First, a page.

At the turn of February and March, Czechia will file a lawsuit against Poland over the expansion of the Turów lignite mine.
The reason for the lawsuit before the Court of Justice of the EU is mainly the negative impact of mining on the border regions of Hrádek and Frýdlant, where groundwater is declining. The dispute may be settled by agreement of both parties until the judgment is passed - which may happen in about a year at the earliest.
According to the Minister of Foreign Affairs Tomáš Petříček (ČSSD), the Czech Republic has tried for a long time to resolve the dispute without a court - last time ten days ago in Warsaw. Because the state fears the final verdict might take a while, it also filed a motion for interim measures. If granted by the court, the mining in Turów would have to stop until the verdict is given.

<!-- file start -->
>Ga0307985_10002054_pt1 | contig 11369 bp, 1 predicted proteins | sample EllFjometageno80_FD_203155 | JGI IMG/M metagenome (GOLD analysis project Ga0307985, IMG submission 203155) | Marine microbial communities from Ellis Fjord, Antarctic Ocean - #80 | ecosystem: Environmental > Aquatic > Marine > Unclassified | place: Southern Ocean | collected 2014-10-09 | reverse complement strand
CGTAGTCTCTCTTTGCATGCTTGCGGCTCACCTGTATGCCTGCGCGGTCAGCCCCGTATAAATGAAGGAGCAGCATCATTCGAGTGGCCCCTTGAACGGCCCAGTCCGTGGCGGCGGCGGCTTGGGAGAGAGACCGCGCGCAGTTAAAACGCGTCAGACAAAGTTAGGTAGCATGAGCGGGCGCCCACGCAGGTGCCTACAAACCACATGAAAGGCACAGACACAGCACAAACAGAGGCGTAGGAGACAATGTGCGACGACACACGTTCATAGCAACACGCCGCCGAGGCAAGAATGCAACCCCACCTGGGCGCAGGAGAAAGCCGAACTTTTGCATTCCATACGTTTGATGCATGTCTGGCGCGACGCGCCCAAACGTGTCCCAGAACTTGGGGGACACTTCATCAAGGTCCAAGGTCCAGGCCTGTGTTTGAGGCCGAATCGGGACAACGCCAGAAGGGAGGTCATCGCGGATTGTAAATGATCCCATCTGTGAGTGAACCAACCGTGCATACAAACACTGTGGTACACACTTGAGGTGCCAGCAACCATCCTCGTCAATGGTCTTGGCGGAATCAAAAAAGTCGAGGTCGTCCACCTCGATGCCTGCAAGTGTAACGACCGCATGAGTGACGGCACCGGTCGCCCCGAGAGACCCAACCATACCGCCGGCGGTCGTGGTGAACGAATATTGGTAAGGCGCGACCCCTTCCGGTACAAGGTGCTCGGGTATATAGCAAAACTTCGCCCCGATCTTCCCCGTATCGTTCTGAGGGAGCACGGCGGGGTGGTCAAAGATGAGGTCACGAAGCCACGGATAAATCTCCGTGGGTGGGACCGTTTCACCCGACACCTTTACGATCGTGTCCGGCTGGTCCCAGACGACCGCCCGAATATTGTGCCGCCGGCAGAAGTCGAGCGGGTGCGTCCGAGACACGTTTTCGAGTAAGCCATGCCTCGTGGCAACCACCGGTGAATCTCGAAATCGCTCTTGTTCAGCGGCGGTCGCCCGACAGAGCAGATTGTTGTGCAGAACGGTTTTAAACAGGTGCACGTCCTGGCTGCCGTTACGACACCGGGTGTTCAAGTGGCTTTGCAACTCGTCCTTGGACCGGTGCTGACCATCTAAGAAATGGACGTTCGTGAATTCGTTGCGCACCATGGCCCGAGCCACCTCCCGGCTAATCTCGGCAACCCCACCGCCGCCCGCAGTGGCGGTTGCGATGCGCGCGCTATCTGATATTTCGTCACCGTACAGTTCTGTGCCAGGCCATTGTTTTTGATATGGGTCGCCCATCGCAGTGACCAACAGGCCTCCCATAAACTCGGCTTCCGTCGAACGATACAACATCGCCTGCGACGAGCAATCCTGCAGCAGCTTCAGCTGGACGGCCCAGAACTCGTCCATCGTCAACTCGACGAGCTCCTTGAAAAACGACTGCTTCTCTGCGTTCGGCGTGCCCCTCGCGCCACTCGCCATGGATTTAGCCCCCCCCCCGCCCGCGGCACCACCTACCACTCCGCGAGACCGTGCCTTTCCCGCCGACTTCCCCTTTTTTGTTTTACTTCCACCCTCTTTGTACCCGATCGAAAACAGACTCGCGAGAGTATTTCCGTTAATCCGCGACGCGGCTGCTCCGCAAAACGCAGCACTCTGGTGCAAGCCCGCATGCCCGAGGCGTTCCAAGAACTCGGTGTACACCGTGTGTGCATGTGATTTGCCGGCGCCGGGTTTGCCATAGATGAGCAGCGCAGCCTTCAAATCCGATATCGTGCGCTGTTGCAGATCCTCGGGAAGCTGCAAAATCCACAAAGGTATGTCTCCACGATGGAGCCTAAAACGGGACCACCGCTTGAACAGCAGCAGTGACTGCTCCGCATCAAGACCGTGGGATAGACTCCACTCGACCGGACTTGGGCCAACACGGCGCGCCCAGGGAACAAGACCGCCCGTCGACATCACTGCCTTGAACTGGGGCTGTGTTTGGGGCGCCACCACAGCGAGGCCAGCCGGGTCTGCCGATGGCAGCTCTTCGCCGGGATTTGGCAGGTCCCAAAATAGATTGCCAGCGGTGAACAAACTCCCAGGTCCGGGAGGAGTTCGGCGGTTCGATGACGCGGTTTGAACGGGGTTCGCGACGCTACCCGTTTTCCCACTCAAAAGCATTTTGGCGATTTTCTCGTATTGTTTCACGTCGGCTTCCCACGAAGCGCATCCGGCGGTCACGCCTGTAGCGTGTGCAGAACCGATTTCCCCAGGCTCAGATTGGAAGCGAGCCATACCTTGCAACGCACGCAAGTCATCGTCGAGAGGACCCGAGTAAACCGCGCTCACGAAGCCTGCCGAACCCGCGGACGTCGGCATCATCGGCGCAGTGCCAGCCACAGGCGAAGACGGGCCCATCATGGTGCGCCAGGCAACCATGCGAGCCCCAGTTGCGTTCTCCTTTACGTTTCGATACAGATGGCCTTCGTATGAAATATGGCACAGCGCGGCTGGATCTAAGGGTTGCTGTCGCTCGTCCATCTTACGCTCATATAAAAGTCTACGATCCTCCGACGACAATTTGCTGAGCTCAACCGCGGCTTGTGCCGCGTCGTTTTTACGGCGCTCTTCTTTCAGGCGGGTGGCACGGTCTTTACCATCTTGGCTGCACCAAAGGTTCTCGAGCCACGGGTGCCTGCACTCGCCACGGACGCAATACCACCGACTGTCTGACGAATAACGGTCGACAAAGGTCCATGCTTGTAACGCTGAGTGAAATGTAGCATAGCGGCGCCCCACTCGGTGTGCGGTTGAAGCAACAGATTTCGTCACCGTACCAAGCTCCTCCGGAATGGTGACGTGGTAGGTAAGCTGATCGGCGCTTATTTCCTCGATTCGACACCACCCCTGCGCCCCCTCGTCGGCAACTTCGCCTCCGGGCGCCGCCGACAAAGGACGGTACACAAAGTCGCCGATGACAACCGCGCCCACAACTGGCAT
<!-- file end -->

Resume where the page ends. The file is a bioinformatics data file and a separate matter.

The Polish Turów mine supplies coal mainly to the neighbouring power plant. The owner wants to mine there until 2044. Last March, the Polish climate ministry extended the company's mining concession by six years - otherwise, it would have expired in April. The mine is to be expanded to 30 square kilometres with a depth of 330 metres. Citizens of the bordering Liberec region - and Germany's Saxony - fear increased noise, dust and water loss.
In a legally non-binding opinion, the European Commission concluded in December that the Polish side was incorrectly assessing the impact of the mine on the environment and inaccurately informed neighbouring states of its intentions. However, it has declared the Czech complaints concerning the impact of mining on drinking water supplies to be unfounded, given the evidence presented by both parties concerned.